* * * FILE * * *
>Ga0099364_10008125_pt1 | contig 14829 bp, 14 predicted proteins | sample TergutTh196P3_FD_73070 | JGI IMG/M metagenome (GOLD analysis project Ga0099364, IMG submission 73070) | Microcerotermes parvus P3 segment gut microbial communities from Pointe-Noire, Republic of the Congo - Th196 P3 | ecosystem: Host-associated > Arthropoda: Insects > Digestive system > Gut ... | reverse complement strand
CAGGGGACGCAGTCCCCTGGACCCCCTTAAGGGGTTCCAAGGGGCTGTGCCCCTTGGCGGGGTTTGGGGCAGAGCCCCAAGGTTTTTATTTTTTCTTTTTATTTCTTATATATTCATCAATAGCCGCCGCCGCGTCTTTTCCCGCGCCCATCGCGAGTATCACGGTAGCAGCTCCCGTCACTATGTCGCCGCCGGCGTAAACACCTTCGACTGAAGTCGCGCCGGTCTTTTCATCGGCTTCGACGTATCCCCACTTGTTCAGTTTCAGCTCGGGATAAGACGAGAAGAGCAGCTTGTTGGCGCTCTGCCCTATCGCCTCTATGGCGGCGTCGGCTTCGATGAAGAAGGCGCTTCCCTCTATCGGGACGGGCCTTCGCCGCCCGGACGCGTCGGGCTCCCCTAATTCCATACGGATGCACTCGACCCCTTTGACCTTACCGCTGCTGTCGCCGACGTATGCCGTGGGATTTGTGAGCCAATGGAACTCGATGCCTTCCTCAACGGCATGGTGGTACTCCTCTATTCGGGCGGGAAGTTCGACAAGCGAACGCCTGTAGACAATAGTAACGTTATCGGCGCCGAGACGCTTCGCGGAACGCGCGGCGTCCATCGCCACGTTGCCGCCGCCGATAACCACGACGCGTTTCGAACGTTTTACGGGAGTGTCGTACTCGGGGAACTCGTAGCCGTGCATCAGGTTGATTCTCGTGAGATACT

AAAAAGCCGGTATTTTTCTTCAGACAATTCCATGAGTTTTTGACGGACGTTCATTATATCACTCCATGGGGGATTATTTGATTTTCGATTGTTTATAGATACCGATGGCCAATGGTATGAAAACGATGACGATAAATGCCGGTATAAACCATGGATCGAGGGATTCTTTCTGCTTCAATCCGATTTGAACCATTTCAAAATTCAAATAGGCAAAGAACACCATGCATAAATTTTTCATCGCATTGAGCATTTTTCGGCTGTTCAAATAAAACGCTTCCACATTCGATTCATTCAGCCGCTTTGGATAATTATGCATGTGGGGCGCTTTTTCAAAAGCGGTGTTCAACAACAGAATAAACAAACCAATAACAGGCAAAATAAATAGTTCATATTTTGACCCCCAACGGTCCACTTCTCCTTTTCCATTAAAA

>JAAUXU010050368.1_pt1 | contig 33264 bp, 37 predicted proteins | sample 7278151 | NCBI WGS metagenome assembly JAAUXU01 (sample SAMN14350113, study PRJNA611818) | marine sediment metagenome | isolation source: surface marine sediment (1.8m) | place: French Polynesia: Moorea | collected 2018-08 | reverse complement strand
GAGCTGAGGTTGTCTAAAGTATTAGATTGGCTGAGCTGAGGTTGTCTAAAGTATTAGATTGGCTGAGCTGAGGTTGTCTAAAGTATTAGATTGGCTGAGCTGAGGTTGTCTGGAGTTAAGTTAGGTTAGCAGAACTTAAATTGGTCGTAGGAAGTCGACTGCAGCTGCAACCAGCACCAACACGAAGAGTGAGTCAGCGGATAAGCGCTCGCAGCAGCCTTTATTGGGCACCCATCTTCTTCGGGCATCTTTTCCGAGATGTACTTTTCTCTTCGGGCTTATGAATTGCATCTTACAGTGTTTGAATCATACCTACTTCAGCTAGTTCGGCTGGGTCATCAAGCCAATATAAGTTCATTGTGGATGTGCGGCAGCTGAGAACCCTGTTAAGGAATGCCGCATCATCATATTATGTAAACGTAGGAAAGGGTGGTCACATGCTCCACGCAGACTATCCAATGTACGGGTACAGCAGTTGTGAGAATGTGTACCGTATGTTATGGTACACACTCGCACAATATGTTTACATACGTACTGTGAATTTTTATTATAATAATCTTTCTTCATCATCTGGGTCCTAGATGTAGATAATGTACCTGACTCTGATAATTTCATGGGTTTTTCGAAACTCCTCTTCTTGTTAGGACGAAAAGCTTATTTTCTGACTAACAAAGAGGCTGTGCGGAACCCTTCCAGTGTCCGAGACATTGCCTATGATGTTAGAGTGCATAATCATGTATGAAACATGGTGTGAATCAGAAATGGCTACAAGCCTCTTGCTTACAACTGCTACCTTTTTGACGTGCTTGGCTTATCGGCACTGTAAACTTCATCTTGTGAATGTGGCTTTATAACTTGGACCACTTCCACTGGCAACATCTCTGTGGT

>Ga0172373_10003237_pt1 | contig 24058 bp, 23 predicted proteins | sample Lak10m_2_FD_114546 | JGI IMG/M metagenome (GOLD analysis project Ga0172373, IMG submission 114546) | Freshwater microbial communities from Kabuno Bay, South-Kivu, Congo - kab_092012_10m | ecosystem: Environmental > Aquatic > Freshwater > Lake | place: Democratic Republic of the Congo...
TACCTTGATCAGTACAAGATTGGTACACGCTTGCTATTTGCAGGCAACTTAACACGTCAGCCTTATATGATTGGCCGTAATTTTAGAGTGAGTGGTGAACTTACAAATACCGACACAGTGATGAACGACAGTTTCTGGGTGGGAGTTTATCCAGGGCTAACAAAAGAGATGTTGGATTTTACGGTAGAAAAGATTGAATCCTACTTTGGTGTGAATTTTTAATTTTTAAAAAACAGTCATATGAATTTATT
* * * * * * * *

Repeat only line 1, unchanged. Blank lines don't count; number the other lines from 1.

>Ga0099364_10008125_pt1 | contig 14829 bp, 14 predicted proteins | sample TergutTh196P3_FD_73070 | JGI IMG/M metagenome (GOLD analysis project Ga0099364, IMG submission 73070) | Microcerotermes parvus P3 segment gut microbial communities from Pointe-Noire, Republic of the Congo - Th196 P3 | ecosystem: Host-associated > Arthropoda: Insects > Digestive system > Gut ... | reverse complement strand